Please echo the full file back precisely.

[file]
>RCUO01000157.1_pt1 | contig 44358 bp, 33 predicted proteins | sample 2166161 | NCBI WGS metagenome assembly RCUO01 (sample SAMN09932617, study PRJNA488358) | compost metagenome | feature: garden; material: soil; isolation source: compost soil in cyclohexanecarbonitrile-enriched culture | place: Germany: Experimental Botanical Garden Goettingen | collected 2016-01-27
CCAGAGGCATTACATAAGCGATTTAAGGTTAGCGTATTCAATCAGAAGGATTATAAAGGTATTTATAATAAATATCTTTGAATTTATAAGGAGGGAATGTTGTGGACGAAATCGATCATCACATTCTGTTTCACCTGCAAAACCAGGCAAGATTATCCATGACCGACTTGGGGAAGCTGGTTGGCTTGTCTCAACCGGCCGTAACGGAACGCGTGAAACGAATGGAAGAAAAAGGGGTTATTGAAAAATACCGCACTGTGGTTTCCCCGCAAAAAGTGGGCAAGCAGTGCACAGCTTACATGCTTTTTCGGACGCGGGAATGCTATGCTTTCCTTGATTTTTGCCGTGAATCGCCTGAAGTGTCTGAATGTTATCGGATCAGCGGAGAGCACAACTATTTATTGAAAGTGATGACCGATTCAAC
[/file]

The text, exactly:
>RCUO01000157.1_pt1 | contig 44358 bp, 33 predicted proteins | sample 2166161 | NCBI WGS metagenome assembly RCUO01 (sample SAMN09932617, study PRJNA488358) | compost metagenome | feature: garden; material: soil; isolation source: compost soil in cyclohexanecarbonitrile-enriched culture | place: Germany: Experimental Botanical Garden Goettingen | collected 2016-01-27
CCAGAGGCATTACATAAGCGATTTAAGGTTAGCGTATTCAATCAGAAGGATTATAAAGGTATTTATAATAAATATCTTTGAATTTATAAGGAGGGAATGTTGTGGACGAAATCGATCATCACATTCTGTTTCACCTGCAAAACCAGGCAAGATTATCCATGACCGACTTGGGGAAGCTGGTTGGCTTGTCTCAACCGGCCGTAACGGAACGCGTGAAACGAATGGAAGAAAAAGGGGTTATTGAAAAATACCGCACTGTGGTTTCCCCGCAAAAAGTGGGCAAGCAGTGCACAGCTTACATGCTTTTTCGGACGCGGGAATGCTATGCTTTCCTTGATTTTTGCCGTGAATCGCCTGAAGTGTCTGAATGTTATCGGATCAGCGGAGAGCACAACTATTTATTGAAAGTGATGACCGATTCAAC